The Tomatometer score — based on the opinions of hundreds of film and television critics — is a trusted measurement of critical recommendation for millions of fans. It represents the percentage of professional critic reviews that are positive for a given film or television show.
From the Critics
From RT Users Like You!
The Tomatometer is 60% or higher.
The Tomatometer is below 60%.
Movies and TV shows are Certified Fresh with a steady Tomatometer of 75% or
higher after a set amount of reviews (80 for wide-release movies, 40 for
limited-release movies, 20 for TV shows), including 5 reviews from Top Critics.
Percentage of users who rate a movie or TV show positively.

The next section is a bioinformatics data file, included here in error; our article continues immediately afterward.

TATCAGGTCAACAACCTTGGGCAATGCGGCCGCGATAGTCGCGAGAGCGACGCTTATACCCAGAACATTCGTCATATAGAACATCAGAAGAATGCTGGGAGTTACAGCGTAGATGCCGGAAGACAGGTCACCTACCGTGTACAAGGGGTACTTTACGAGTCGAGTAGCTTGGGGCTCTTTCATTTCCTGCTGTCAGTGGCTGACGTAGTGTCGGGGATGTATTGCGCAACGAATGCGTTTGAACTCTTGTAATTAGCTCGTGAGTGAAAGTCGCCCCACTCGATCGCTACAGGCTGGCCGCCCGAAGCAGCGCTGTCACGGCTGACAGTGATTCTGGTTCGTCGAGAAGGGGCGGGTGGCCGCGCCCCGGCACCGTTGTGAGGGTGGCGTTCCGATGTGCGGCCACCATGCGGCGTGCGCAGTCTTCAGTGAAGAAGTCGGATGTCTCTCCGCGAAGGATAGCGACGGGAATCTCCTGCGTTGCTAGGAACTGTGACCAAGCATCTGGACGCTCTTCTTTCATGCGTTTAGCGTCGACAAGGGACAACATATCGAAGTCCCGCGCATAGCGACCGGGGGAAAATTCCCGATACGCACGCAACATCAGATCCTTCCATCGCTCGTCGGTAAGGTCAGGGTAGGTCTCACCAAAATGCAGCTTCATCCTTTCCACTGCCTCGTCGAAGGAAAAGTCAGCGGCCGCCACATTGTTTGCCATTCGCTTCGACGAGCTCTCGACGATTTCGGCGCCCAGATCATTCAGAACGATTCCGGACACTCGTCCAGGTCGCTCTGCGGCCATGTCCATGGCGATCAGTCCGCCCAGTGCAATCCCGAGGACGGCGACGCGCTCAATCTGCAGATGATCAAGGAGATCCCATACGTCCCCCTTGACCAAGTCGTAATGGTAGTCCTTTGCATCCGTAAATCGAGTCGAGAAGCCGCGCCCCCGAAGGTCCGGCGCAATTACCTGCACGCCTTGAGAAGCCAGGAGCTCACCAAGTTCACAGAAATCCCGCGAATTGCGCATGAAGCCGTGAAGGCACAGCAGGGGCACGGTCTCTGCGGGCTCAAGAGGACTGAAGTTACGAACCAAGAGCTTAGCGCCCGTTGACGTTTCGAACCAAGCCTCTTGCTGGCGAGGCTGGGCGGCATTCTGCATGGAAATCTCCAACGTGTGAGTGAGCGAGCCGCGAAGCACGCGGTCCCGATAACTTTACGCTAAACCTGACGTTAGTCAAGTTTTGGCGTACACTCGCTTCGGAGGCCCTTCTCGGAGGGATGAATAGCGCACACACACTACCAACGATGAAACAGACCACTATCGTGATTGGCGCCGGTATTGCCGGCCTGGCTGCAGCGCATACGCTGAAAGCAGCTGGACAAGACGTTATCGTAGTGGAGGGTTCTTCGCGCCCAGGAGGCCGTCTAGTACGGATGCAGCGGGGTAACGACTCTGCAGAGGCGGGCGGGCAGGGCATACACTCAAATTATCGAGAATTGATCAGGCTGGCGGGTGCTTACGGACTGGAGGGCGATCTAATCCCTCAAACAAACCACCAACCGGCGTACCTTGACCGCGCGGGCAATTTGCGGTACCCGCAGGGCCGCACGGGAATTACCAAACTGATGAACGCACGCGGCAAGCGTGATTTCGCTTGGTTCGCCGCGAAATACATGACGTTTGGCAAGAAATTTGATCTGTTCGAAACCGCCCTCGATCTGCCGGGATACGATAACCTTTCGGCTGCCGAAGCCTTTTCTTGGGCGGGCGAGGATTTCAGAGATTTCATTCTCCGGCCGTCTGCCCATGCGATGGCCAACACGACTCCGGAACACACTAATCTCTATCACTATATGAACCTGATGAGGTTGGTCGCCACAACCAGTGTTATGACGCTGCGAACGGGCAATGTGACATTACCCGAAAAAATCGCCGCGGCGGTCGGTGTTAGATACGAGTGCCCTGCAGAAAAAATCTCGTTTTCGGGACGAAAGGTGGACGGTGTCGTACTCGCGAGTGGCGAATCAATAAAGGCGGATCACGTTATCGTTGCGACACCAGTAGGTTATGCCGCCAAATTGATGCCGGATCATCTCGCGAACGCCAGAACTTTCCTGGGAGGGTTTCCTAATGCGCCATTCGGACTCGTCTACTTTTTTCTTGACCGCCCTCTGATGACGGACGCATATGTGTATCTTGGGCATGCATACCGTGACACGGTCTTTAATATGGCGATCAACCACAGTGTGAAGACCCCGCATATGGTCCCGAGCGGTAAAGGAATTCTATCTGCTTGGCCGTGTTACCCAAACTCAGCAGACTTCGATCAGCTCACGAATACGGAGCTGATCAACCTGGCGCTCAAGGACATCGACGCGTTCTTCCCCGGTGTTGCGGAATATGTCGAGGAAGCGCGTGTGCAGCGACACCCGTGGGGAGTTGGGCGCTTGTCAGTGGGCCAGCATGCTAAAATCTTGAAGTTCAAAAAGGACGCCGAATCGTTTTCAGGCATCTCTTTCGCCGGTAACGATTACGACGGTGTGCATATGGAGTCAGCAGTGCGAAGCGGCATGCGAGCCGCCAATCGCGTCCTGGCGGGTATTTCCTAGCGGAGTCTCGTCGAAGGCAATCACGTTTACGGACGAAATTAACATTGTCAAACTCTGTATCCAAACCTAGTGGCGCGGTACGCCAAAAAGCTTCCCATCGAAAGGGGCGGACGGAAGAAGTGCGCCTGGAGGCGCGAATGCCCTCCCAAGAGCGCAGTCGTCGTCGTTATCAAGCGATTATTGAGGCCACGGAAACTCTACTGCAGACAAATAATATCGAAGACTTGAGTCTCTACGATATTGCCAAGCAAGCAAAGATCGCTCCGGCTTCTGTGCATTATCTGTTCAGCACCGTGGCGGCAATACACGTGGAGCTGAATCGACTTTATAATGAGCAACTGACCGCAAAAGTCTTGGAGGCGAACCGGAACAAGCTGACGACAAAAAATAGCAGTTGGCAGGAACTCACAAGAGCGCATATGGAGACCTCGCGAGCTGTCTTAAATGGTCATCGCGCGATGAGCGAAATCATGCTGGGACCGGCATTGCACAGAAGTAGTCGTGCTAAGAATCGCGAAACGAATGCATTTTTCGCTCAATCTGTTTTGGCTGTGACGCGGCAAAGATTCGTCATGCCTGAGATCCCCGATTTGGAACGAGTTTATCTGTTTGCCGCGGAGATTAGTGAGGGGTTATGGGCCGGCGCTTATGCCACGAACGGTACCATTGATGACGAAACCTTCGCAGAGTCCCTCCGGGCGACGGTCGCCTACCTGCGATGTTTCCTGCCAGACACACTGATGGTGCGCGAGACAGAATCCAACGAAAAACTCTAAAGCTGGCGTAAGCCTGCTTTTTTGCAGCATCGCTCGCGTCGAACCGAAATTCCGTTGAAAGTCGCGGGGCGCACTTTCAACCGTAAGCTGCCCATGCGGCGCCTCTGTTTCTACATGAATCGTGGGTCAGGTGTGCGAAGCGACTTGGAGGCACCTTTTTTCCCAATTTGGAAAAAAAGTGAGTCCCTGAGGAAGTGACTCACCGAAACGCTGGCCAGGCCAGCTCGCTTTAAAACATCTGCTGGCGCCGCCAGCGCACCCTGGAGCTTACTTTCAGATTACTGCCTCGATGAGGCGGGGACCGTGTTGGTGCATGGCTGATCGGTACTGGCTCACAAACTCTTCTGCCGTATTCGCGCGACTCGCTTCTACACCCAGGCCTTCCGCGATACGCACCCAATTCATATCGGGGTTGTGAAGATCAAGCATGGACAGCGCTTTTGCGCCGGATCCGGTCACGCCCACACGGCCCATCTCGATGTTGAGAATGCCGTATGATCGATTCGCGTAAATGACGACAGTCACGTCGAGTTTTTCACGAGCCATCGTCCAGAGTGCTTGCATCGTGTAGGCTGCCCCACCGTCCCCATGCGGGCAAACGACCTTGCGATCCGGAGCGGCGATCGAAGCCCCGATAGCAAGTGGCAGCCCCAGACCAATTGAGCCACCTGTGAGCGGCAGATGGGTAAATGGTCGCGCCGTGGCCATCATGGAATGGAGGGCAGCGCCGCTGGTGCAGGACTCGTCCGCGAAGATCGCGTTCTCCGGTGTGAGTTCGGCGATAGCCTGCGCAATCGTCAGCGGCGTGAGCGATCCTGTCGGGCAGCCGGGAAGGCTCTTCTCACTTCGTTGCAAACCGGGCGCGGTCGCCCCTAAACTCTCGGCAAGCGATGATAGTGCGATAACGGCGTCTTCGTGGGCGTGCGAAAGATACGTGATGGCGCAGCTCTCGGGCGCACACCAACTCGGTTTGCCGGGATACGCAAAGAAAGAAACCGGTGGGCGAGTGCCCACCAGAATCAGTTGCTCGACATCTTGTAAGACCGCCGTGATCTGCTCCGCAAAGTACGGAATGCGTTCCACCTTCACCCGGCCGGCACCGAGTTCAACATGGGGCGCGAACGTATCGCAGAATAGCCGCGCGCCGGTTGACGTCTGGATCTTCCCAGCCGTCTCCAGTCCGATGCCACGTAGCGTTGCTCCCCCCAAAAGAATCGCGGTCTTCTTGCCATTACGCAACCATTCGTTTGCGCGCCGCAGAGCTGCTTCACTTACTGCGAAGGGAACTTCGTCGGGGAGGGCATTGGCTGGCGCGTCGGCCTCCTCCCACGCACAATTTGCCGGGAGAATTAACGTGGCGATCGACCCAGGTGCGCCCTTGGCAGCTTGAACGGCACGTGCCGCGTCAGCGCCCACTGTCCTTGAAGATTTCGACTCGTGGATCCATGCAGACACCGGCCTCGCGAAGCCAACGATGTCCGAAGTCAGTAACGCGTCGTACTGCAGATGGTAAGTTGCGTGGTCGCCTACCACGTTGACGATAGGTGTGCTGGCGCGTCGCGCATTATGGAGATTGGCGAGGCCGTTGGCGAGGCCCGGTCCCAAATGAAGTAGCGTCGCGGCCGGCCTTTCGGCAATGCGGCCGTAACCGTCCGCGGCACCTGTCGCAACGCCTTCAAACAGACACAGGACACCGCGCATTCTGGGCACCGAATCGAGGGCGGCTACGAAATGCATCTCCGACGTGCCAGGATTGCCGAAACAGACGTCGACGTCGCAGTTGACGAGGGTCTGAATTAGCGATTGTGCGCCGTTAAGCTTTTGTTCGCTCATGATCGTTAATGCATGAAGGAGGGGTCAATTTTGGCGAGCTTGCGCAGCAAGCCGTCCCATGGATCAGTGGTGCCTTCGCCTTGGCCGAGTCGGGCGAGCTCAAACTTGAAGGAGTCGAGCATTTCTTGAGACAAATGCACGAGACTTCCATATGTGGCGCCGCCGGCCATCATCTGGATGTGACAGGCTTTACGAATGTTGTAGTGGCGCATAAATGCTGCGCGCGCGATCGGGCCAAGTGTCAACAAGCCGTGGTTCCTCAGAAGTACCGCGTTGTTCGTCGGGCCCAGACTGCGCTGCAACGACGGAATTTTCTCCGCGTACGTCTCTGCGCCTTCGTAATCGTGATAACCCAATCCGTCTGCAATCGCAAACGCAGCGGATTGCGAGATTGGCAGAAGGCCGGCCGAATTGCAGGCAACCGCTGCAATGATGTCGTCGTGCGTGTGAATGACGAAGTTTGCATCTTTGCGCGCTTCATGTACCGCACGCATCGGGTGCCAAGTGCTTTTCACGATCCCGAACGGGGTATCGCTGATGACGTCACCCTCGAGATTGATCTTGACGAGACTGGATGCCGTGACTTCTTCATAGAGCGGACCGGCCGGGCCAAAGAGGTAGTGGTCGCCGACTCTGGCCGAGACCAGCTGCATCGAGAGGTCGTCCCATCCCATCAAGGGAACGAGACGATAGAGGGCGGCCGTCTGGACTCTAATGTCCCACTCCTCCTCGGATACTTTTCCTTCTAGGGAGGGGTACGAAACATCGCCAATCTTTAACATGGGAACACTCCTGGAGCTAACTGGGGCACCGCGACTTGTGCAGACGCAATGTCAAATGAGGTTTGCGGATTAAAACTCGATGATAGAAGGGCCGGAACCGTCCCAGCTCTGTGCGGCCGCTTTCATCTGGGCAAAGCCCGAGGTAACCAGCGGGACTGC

Had he so chosen, Ohio-born Donald Ogden Stewart could have lived the life of a wealthy socialite instead of playing such characters on stage. Educated at Yale, Stewart was well-off enough to indulge in his hobby of writing on a professional basis; he wrote several satirical novels that were a hit amongst the "smart set" of the '20s. Fellow Yale grad Philip Barry wrote the part of Nick Potter in the 1928 play Holiday with Stewart in mind, and with but a little persuasion convinced his friend to star in the play on Broadway. Stewart continued acting on stage in the company of long-time pals Elliott Nugent and Robert Montgomery, all of them adept at playing witty young sprouts in dinner jackets. He flirted with films from 1925 onward, when he was hired to adapt his own novel Brown of Harvard to the screen. Stewart made his talkie bow in a supporting role in the Marion Davies vehicle Not So Dumb (1929); after that, his contributions to the screen were primarily focused on writing, aside from a few bit parts in his own films. Most often, Stewart was called in to provide additional dialogue in order to punch up a too-serious script; in this capacity, Stewart contributed to Smilin' Through (1932) Dinner at Eight (1933), and The Prisoner of Zenda (1937). In 1940 he won an Academy Award for adapting his friend Philip Barry's play The Philadelphia Story to the screen. Stewart's screenwriting career flourished until the end of the '40s, at which time he was blacklisted for being a "premature anti-fascist" in the years before World War II. Forced to resettle professionally in London, Stewart's screenwriting assignments diminished, and he returned to penning books and articles; his bitterness over his treatment during the Hollywood witchhunt severly affected his ability to be funny in his latter-day works. After recovering from a near-fatal stroke, Donald Ogden Stewart gained a new appreciation of the good things in life, which he recorded in his 1974 autobiography A Stroke of Luck.